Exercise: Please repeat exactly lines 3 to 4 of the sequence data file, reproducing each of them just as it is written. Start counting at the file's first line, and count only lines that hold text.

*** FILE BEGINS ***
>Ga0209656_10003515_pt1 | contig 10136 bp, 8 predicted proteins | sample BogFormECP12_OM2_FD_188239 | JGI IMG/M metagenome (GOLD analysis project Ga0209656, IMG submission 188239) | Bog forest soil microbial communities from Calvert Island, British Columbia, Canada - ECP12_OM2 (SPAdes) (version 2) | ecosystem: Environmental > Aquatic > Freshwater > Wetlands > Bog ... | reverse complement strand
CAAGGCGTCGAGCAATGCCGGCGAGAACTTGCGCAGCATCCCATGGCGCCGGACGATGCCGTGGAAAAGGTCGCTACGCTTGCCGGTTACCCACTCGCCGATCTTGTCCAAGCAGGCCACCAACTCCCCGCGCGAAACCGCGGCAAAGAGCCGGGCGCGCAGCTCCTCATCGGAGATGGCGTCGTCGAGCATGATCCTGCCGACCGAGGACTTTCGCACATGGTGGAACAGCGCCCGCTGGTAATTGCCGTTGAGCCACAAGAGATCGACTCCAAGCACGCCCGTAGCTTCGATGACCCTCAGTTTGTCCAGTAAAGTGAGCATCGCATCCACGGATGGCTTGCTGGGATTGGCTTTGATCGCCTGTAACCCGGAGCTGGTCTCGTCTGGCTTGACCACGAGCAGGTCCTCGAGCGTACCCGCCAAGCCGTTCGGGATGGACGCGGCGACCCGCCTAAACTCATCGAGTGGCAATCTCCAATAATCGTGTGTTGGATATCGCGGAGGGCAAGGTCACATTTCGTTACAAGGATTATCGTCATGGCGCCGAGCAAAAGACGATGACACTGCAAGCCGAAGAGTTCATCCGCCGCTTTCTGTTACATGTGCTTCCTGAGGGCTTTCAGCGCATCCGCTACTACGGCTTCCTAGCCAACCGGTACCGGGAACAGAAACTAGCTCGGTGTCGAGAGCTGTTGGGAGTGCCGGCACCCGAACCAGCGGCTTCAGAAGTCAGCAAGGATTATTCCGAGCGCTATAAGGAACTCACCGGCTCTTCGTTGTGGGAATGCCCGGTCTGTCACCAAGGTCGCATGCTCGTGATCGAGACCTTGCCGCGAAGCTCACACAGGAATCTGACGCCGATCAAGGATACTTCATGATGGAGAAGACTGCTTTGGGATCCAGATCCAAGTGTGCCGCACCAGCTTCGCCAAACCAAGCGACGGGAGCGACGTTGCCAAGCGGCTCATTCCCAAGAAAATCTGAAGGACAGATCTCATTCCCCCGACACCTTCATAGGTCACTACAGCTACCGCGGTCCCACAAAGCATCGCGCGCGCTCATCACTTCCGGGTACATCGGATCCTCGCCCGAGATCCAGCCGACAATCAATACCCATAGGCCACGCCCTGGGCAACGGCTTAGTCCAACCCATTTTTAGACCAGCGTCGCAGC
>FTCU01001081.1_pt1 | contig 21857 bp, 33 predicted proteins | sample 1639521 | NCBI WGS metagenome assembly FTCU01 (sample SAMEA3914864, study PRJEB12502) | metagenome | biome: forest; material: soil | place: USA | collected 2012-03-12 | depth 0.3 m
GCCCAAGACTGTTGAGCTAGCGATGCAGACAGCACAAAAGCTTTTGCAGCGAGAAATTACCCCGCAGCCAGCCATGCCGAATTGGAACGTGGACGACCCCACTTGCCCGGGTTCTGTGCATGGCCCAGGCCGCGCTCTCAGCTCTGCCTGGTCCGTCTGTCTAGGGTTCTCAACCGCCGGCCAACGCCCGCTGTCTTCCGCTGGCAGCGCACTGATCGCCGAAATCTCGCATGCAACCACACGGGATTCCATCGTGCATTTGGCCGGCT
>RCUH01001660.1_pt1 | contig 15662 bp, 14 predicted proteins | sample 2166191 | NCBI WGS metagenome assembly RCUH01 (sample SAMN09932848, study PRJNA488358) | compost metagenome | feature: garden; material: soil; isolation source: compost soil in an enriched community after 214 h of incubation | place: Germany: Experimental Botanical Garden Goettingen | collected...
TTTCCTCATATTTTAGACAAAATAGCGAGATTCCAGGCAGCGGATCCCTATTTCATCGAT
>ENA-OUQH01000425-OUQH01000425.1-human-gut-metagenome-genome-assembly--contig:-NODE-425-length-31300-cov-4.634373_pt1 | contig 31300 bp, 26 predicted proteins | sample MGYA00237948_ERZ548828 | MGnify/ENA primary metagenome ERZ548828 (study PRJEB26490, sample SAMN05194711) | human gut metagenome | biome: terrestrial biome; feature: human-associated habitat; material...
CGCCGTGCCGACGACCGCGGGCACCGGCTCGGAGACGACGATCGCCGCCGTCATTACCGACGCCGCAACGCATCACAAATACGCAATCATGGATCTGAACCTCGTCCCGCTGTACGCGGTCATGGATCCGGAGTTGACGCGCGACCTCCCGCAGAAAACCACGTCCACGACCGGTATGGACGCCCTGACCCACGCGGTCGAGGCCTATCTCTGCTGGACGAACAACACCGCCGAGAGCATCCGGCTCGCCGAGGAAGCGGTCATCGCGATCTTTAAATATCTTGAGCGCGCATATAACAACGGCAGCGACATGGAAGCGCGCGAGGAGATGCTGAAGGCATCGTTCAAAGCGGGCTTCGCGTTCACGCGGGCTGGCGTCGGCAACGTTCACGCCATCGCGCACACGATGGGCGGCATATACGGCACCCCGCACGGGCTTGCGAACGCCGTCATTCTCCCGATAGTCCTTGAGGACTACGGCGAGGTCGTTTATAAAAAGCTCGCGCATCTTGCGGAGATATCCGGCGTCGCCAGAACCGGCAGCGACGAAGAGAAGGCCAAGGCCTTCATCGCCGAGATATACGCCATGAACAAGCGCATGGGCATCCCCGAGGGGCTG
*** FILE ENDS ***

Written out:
>FTCU01001081.1_pt1 | contig 21857 bp, 33 predicted proteins | sample 1639521 | NCBI WGS metagenome assembly FTCU01 (sample SAMEA3914864, study PRJEB12502) | metagenome | biome: forest; material: soil | place: USA | collected 2012-03-12 | depth 0.3 m
GCCCAAGACTGTTGAGCTAGCGATGCAGACAGCACAAAAGCTTTTGCAGCGAGAAATTACCCCGCAGCCAGCCATGCCGAATTGGAACGTGGACGACCCCACTTGCCCGGGTTCTGTGCATGGCCCAGGCCGCGCTCTCAGCTCTGCCTGGTCCGTCTGTCTAGGGTTCTCAACCGCCGGCCAACGCCCGCTGTCTTCCGCTGGCAGCGCACTGATCGCCGAAATCTCGCATGCAACCACACGGGATTCCATCGTGCATTTGGCCGGCT